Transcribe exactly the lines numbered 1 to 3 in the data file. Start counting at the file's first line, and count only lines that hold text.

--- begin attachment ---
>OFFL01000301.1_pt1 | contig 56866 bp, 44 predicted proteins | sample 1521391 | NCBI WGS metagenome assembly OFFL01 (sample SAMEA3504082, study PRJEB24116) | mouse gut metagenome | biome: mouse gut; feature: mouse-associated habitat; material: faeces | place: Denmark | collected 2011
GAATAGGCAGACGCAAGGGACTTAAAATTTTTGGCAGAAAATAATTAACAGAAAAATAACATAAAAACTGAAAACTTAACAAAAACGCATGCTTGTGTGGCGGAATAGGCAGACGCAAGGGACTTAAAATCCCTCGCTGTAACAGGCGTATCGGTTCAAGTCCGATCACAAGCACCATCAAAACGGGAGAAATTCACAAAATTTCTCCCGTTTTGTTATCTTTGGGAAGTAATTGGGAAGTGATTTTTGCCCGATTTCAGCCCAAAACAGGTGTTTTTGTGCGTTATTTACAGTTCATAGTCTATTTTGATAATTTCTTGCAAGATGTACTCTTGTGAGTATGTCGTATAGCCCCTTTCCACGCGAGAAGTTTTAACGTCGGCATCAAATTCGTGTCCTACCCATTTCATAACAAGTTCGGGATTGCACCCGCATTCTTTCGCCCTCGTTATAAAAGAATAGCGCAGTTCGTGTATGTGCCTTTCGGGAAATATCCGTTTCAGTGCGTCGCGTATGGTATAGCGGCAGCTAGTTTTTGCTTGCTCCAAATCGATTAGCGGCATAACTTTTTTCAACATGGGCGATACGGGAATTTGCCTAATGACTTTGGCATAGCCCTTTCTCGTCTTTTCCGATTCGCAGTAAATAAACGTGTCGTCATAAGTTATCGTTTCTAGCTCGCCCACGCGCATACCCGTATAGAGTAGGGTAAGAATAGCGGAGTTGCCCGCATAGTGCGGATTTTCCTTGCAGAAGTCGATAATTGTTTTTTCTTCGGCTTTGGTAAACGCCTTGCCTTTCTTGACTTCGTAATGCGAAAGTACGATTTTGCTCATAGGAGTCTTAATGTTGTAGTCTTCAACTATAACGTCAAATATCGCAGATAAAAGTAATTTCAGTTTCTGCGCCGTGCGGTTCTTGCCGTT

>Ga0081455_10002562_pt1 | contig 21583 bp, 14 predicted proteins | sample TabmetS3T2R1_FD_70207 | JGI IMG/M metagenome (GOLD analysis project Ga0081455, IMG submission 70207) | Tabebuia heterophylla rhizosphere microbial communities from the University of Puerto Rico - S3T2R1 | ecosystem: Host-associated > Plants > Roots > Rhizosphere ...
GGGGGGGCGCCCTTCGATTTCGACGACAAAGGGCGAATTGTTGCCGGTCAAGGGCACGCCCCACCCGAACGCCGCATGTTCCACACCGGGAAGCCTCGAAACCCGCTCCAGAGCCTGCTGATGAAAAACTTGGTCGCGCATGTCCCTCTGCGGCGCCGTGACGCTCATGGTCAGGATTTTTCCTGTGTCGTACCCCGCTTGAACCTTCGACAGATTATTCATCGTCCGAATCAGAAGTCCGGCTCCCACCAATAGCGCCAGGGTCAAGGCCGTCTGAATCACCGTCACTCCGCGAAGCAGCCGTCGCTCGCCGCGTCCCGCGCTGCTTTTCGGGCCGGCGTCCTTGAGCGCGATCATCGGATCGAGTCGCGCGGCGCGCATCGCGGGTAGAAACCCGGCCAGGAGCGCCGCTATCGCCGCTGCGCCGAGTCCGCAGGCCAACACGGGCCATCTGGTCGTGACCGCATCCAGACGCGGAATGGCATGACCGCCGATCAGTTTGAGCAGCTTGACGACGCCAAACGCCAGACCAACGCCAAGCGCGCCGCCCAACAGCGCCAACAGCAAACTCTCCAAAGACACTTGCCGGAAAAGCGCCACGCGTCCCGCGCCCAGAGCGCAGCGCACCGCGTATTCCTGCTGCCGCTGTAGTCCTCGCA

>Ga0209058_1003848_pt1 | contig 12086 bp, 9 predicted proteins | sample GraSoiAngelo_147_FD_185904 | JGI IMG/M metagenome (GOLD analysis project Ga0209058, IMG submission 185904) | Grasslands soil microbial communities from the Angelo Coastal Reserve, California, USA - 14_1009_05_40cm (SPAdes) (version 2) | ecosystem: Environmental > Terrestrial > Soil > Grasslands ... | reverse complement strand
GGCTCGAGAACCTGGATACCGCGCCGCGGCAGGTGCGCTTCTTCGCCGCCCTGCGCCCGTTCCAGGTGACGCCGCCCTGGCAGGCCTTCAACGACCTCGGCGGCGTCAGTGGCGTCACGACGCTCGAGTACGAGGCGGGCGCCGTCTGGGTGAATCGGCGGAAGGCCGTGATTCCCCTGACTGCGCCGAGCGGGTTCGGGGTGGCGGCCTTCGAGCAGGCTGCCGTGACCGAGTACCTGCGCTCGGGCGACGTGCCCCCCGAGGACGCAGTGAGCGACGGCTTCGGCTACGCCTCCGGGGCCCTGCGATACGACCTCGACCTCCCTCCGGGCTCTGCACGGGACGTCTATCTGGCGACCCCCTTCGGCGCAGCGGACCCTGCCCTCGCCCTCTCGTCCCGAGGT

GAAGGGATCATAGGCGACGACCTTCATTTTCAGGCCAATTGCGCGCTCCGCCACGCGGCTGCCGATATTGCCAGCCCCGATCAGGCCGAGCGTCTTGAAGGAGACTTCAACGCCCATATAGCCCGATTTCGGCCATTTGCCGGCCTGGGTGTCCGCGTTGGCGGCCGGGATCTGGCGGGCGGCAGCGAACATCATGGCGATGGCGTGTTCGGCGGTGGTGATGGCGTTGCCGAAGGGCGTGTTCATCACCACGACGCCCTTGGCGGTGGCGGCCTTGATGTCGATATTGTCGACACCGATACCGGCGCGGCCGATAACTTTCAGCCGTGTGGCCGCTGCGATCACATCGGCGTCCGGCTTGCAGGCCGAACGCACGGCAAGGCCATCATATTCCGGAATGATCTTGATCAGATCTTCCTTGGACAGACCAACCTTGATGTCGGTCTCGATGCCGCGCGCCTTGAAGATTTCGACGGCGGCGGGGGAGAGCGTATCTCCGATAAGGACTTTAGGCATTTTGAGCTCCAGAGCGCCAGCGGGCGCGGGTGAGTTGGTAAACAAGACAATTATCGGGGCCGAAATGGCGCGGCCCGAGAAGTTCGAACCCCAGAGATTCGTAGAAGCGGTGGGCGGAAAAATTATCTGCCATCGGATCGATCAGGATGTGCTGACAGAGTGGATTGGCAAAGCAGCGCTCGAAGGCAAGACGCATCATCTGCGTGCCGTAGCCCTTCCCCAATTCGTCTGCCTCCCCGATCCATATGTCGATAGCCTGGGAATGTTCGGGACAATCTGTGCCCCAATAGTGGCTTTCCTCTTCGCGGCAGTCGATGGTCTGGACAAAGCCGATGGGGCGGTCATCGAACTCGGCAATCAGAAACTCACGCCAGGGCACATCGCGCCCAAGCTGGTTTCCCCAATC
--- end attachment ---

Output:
>OFFL01000301.1_pt1 | contig 56866 bp, 44 predicted proteins | sample 1521391 | NCBI WGS metagenome assembly OFFL01 (sample SAMEA3504082, study PRJEB24116) | mouse gut metagenome | biome: mouse gut; feature: mouse-associated habitat; material: faeces | place: Denmark | collected 2011
GAATAGGCAGACGCAAGGGACTTAAAATTTTTGGCAGAAAATAATTAACAGAAAAATAACATAAAAACTGAAAACTTAACAAAAACGCATGCTTGTGTGGCGGAATAGGCAGACGCAAGGGACTTAAAATCCCTCGCTGTAACAGGCGTATCGGTTCAAGTCCGATCACAAGCACCATCAAAACGGGAGAAATTCACAAAATTTCTCCCGTTTTGTTATCTTTGGGAAGTAATTGGGAAGTGATTTTTGCCCGATTTCAGCCCAAAACAGGTGTTTTTGTGCGTTATTTACAGTTCATAGTCTATTTTGATAATTTCTTGCAAGATGTACTCTTGTGAGTATGTCGTATAGCCCCTTTCCACGCGAGAAGTTTTAACGTCGGCATCAAATTCGTGTCCTACCCATTTCATAACAAGTTCGGGATTGCACCCGCATTCTTTCGCCCTCGTTATAAAAGAATAGCGCAGTTCGTGTATGTGCCTTTCGGGAAATATCCGTTTCAGTGCGTCGCGTATGGTATAGCGGCAGCTAGTTTTTGCTTGCTCCAAATCGATTAGCGGCATAACTTTTTTCAACATGGGCGATACGGGAATTTGCCTAATGACTTTGGCATAGCCCTTTCTCGTCTTTTCCGATTCGCAGTAAATAAACGTGTCGTCATAAGTTATCGTTTCTAGCTCGCCCACGCGCATACCCGTATAGAGTAGGGTAAGAATAGCGGAGTTGCCCGCATAGTGCGGATTTTCCTTGCAGAAGTCGATAATTGTTTTTTCTTCGGCTTTGGTAAACGCCTTGCCTTTCTTGACTTCGTAATGCGAAAGTACGATTTTGCTCATAGGAGTCTTAATGTTGTAGTCTTCAACTATAACGTCAAATATCGCAGATAAAAGTAATTTCAGTTTCTGCGCCGTGCGGTTCTTGCCGTT

>Ga0081455_10002562_pt1 | contig 21583 bp, 14 predicted proteins | sample TabmetS3T2R1_FD_70207 | JGI IMG/M metagenome (GOLD analysis project Ga0081455, IMG submission 70207) | Tabebuia heterophylla rhizosphere microbial communities from the University of Puerto Rico - S3T2R1 | ecosystem: Host-associated > Plants > Roots > Rhizosphere ...